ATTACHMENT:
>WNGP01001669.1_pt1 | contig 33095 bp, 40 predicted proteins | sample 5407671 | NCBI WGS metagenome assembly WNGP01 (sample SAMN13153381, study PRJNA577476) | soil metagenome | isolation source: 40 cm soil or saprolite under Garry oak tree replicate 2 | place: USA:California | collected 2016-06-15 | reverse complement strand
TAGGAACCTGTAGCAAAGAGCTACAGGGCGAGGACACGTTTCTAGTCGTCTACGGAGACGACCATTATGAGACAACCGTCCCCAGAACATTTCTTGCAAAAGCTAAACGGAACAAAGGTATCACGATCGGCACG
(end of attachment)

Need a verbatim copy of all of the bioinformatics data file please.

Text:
>WNGP01001669.1_pt1 | contig 33095 bp, 40 predicted proteins | sample 5407671 | NCBI WGS metagenome assembly WNGP01 (sample SAMN13153381, study PRJNA577476) | soil metagenome | isolation source: 40 cm soil or saprolite under Garry oak tree replicate 2 | place: USA:California | collected 2016-06-15 | reverse complement strand
TAGGAACCTGTAGCAAAGAGCTACAGGGCGAGGACACGTTTCTAGTCGTCTACGGAGACGACCATTATGAGACAACCGTCCCCAGAACATTTCTTGCAAAAGCTAAACGGAACAAAGGTATCACGATCGGCACG